Beth: I’ve tried to not let it disturb my life too much. I had the mastectomy on the Wednesday and said to my surgeon I wanted to go to a wedding on Saturday and she said, “And so you should”. I walk my dogs every day; the first time I could barely get to the letterbox but I thought ‘It’s got to get better’. I do try to keep very normal. My husband says, “Do you feel like doing it?” and I say “I’m doing it whether I feel like it or not”.
Natasha: Because I feel sick all the time, I can’t walk every day, which was my ‘me time’ so on the days I feel like I can, going for a 20-minute walk around the block is really good for my head space. Having that fresh air, being outside. When you’re a mum, you still have to function as a mum – whether that’s lunches, dinners, making sure the kids are at the right place at the right time. Asking for help is important and I’m not very good at doing that. I can’t drive because the nausea drugs are too strong and [make me] too drowsy so I do have to rely on other people.
Grace: It’s giving yourself permission to accept help, isn’t it?
Natasha: The other thing is going to Dove House [where they support people with a life-threatening illness]. I’ve never realised how therapeutic and relaxing having a facial is. It’s you treating yourself, because as a woman you don’t. You go ‘Oh I must do those every month’ and you never do. The only thing you do regularly is maybe get your hair cut.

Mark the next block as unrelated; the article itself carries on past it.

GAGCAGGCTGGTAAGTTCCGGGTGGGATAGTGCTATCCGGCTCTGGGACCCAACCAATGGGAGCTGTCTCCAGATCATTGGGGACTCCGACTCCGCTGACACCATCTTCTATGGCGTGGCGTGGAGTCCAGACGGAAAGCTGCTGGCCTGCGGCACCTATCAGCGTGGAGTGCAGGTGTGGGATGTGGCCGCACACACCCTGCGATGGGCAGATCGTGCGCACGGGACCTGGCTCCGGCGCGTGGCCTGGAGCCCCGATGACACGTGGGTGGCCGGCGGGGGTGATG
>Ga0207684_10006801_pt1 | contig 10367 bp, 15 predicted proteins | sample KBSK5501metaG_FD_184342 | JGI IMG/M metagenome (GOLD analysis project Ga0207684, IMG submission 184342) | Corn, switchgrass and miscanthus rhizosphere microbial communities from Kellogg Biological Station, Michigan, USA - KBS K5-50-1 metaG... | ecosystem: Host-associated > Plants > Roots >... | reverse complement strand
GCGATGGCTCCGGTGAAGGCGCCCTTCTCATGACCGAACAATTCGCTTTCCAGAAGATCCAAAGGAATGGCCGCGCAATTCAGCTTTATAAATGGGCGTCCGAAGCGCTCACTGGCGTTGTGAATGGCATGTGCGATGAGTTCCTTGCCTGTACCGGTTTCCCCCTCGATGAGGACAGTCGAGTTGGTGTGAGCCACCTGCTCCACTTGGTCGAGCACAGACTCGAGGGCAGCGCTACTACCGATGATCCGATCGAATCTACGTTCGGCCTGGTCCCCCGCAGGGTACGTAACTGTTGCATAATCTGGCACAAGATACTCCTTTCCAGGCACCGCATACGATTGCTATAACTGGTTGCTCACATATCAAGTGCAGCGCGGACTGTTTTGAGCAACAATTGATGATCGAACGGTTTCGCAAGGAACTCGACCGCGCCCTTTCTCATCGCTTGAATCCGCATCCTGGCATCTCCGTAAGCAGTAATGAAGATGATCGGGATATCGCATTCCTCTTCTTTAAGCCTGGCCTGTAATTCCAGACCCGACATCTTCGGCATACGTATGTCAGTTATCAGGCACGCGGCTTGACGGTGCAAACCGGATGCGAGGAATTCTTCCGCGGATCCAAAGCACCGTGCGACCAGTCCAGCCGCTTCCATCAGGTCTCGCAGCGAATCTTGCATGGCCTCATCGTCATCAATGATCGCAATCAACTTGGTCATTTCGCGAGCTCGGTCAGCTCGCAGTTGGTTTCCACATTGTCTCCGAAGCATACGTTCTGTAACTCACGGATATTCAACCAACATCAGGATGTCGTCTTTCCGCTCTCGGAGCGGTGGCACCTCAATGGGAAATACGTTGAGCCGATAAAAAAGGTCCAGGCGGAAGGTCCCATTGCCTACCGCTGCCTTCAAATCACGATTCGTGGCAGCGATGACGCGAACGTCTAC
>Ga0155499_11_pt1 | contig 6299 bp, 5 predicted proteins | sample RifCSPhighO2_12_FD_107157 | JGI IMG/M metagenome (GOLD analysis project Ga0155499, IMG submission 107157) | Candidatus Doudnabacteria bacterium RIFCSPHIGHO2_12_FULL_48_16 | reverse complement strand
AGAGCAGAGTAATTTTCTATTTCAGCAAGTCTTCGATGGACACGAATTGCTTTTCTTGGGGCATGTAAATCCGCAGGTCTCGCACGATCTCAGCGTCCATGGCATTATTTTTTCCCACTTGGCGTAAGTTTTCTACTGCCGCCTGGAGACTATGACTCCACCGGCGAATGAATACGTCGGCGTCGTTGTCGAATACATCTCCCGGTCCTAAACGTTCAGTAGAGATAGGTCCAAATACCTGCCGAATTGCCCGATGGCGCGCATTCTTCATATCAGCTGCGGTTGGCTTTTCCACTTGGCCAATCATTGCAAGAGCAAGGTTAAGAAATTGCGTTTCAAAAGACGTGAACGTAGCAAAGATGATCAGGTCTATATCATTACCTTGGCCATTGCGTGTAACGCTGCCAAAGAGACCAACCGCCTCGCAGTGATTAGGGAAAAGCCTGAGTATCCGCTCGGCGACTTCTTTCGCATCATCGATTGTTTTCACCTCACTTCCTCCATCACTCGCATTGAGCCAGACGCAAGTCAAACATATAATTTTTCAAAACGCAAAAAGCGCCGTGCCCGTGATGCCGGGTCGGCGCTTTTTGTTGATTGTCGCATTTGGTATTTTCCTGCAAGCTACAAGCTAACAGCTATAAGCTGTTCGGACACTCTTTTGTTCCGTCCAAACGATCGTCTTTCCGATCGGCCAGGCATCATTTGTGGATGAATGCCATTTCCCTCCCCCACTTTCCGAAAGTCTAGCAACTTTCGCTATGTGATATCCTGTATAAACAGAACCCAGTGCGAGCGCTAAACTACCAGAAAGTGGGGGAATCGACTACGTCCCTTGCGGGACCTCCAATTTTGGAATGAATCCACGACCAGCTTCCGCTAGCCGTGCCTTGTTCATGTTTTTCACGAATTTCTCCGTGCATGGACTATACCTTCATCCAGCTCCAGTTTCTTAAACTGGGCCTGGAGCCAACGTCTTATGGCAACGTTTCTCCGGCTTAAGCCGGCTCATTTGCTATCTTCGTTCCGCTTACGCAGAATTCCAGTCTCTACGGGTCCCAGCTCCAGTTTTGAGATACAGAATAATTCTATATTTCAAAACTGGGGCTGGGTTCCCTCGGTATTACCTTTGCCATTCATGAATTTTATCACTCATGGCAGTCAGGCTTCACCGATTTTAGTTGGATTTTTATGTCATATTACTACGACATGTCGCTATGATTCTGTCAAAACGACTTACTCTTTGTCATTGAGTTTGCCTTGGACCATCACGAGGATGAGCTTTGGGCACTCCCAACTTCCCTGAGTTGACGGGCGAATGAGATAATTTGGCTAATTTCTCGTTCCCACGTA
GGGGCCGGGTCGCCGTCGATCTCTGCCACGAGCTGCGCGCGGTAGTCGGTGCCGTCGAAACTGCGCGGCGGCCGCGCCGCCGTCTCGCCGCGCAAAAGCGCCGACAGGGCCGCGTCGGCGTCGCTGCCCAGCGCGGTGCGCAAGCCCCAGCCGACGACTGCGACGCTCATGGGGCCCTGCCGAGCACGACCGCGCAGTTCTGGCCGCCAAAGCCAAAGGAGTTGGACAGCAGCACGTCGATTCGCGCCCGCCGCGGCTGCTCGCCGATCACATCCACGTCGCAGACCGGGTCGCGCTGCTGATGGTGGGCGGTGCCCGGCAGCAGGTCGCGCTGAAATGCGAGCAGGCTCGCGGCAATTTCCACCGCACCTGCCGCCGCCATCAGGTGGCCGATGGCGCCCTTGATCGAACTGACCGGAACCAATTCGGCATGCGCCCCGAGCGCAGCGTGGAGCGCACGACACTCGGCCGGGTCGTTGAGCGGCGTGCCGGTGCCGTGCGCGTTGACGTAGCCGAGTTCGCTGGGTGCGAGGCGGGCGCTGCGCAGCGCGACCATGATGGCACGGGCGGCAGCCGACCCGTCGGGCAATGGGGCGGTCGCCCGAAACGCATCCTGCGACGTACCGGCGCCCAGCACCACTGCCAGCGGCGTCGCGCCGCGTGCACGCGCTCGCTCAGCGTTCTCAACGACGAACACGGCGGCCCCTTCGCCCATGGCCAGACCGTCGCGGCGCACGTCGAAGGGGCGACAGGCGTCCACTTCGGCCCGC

Beth: We don’t now.
Grace: That’s one advantage.
Emma: What’s your plan for after your final round of chemotherapy?
Beth: I’ve got holidays planned. It’s my 60th birthday in September and we’ve organised the family to go to Queenstown. So I’m looking forward to that.
Grace: You’ve got to plan things. I’ve got my halfway point this weekend so I’m going to Australia for my sister-in-law’s 50th in Brisbane.
Beth: My nursing friends that I trained with 40 years ago are all turning 60, so we’re all off to Melbourne for a long weekend in October.
Natasha: It’s our 10-year anniversary in October so we had planned for friends and family to come to Fiji with us, but we put them on hold and we’re still going to go. I need something; it’ll be really nice to get away.
Beth Chapman, 59, is retired and volunteers at Auckland Zoo. She has three adult children and was diagnosed this February. Her sister has also battled breast cancer.
Emma Clifton, 32, is the deputy editor of NEXT. She lives in Auckland and is passionate about bringing real talk to real women’s issues, like facing breast cancer.
Natasha Holland, 42, is mum to two young children. She was diagnosed with cancer this February after a sharp pain. She has no family history of breast cancer.
Grace Harris, 52, works as a nurse at Starship Hospital in Auckland. She has two teenage children and her mother died of breast cancer four years ago.